Taxation on Sale of Rental Properties

Can Investors Avoid Capital Gains Taxes?

Long-time real estate investors may find that they have significant equity tied up in rental properties. As life progresses, they may want to use this equity to fund other life needs and interests — investments in additional real estate, angel investing, retirement funding, extended vacations, college funding for grandkids, etc. However, the concern is that selling rental properties can result in a huge capital gains tax, unless a 1031 exchange is implemented. What can be done?

If you are a higher income investor, you may be in for a pleasant surprise. If you’ve been at a higher income level during the period of owning rental properties, and incurred income losses, you may not have been able to deduct those losses on your taxes. Under the passive activity rules, if your modified adjusted gross income (MAGI) is over $150,000, then you cannot deduct passive losses.

So, when your rental property is sold, all of those pent-up losses on rentals can be “released” — and taken all at once, effectively acting as a potentially substantial reduction in capital gains tax! Further, these losses are released at ordinary income tax rates, which are typically higher than capital gains for high income investors — a double benefit. This applies to any class of rental property.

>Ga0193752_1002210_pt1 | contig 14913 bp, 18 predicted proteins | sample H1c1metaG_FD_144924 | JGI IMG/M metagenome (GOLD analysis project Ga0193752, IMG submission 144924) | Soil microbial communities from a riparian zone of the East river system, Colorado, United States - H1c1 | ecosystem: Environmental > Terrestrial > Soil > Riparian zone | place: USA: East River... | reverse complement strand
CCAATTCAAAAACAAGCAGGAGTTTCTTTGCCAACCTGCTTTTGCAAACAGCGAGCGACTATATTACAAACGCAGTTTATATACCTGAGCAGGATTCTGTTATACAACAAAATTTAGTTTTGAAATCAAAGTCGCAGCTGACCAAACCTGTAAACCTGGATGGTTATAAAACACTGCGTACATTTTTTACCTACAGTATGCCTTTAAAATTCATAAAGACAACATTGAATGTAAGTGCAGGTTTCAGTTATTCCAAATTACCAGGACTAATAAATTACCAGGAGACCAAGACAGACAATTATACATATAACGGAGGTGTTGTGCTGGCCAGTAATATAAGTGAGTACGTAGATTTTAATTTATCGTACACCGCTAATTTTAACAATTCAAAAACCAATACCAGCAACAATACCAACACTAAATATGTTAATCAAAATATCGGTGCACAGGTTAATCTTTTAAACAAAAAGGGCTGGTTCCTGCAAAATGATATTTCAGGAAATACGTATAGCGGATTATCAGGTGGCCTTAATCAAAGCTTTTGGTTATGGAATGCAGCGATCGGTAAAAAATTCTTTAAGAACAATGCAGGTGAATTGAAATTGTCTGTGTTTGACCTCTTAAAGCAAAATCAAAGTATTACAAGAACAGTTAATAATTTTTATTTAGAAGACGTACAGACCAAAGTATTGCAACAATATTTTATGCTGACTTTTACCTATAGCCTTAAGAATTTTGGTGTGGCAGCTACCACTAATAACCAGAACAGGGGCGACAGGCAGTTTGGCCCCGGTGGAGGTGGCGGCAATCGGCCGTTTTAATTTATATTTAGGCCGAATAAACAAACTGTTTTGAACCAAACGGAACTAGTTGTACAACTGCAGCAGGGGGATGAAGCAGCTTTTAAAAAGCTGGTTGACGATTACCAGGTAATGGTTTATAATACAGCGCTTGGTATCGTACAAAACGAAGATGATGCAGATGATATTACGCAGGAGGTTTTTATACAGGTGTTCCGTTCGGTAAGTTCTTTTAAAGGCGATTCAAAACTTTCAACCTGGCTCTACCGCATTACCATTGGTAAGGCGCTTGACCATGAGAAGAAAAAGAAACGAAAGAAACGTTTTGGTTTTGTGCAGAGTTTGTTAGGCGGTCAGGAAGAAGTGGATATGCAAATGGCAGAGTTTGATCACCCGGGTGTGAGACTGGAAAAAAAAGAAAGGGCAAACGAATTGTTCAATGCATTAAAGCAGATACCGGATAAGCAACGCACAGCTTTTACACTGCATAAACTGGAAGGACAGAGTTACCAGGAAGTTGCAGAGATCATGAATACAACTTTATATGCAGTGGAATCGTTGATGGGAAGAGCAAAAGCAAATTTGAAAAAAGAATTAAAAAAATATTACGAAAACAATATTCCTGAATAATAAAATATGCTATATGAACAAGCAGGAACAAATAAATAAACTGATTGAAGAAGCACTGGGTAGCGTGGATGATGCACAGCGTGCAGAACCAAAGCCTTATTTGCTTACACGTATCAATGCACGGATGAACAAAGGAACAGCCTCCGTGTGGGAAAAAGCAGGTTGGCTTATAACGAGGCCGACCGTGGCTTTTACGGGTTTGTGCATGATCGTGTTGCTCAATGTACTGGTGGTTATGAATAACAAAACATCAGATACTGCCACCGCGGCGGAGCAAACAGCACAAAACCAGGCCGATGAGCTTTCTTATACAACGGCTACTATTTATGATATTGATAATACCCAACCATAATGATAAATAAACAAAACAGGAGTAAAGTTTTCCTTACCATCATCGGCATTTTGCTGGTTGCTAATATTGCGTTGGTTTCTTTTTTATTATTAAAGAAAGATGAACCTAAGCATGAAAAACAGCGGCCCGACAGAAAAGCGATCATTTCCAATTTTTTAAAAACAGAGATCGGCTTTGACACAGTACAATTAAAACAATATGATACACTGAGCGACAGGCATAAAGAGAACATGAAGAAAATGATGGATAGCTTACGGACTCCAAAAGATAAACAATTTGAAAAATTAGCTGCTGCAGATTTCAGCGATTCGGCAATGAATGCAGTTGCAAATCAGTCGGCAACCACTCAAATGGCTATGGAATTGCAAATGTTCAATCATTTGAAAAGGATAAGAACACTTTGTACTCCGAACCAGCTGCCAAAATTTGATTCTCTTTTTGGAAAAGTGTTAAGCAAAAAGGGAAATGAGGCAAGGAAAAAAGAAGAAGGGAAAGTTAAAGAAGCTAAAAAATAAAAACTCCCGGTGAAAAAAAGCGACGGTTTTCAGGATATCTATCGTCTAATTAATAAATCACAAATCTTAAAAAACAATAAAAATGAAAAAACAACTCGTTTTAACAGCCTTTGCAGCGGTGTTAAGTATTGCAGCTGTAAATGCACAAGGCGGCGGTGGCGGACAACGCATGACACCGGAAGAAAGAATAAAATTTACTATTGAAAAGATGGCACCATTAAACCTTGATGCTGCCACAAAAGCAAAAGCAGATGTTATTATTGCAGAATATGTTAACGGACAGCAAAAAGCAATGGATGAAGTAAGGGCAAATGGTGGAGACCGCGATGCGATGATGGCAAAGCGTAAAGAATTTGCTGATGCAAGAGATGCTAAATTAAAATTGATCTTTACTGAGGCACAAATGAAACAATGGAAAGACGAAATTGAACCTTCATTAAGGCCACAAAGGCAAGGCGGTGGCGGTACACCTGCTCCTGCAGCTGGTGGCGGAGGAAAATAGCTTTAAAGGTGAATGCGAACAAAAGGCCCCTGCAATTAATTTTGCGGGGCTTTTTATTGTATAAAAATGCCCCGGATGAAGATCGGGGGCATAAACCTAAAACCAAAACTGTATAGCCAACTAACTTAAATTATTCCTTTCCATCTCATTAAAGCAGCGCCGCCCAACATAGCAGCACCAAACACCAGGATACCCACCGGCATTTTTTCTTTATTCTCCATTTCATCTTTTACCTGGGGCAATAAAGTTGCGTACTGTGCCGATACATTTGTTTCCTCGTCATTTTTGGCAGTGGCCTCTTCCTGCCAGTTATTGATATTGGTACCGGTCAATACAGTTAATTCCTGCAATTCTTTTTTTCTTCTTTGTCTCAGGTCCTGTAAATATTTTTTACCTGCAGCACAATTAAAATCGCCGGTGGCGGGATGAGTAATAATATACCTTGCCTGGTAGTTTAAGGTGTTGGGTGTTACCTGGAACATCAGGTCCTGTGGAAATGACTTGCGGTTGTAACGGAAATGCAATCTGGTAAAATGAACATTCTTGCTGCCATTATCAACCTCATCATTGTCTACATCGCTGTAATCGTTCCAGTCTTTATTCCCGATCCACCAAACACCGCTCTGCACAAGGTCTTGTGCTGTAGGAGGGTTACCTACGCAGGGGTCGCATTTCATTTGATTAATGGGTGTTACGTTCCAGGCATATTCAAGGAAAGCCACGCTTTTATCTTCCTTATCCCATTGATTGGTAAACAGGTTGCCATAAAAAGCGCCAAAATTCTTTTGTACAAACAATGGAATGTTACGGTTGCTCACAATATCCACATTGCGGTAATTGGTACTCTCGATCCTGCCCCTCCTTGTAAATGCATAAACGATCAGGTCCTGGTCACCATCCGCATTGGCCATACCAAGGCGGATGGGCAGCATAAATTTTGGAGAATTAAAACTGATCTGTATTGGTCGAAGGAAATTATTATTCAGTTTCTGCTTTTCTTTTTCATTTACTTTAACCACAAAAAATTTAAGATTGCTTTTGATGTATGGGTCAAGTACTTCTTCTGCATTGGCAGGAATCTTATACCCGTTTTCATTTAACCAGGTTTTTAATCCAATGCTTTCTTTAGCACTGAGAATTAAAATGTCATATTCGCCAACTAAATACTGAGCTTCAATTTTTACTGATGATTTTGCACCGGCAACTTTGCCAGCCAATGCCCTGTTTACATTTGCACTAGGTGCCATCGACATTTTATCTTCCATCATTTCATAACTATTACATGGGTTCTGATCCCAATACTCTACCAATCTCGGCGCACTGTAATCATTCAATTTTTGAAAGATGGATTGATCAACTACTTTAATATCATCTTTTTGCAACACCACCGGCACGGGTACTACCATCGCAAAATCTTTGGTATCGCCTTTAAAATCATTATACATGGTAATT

Of course, you’ll want to confirm your potential taxation before listing your rental properties for sale. See your CPA, who can do an analysis to help determine total taxation (including investment surcharge) and net proceeds.

NIIT Surtax of 3.8%

Many investors are surprised to find out that selling their rental property investment can result in an extra 3.8% surtax, in addition to the applicable short-term or long-term capital gains tax rates. This is the Net Investment Income Tax (NIIT; also known as the Medicare tax because of its allocation per Section 1411 of the IRS code on investment income). The surtax is charged on the lesser of (1) net investment income or (2) the excess of modified adjusted gross income over a set threshold amount ($250,000 for joint filers, $125,000 for married filing separately, and $200,000 for all other filers). Investors can potentially minimize or avoid this surtax by planning methods that reduce their MAGI below the threshold.

Get that Tax Analysis Done First!

Since the residential real estate inventory is currently low, is this a good time to sell for investors? A key factor is taxation. MyCFO can help to determine your tax exposure. Contact us today!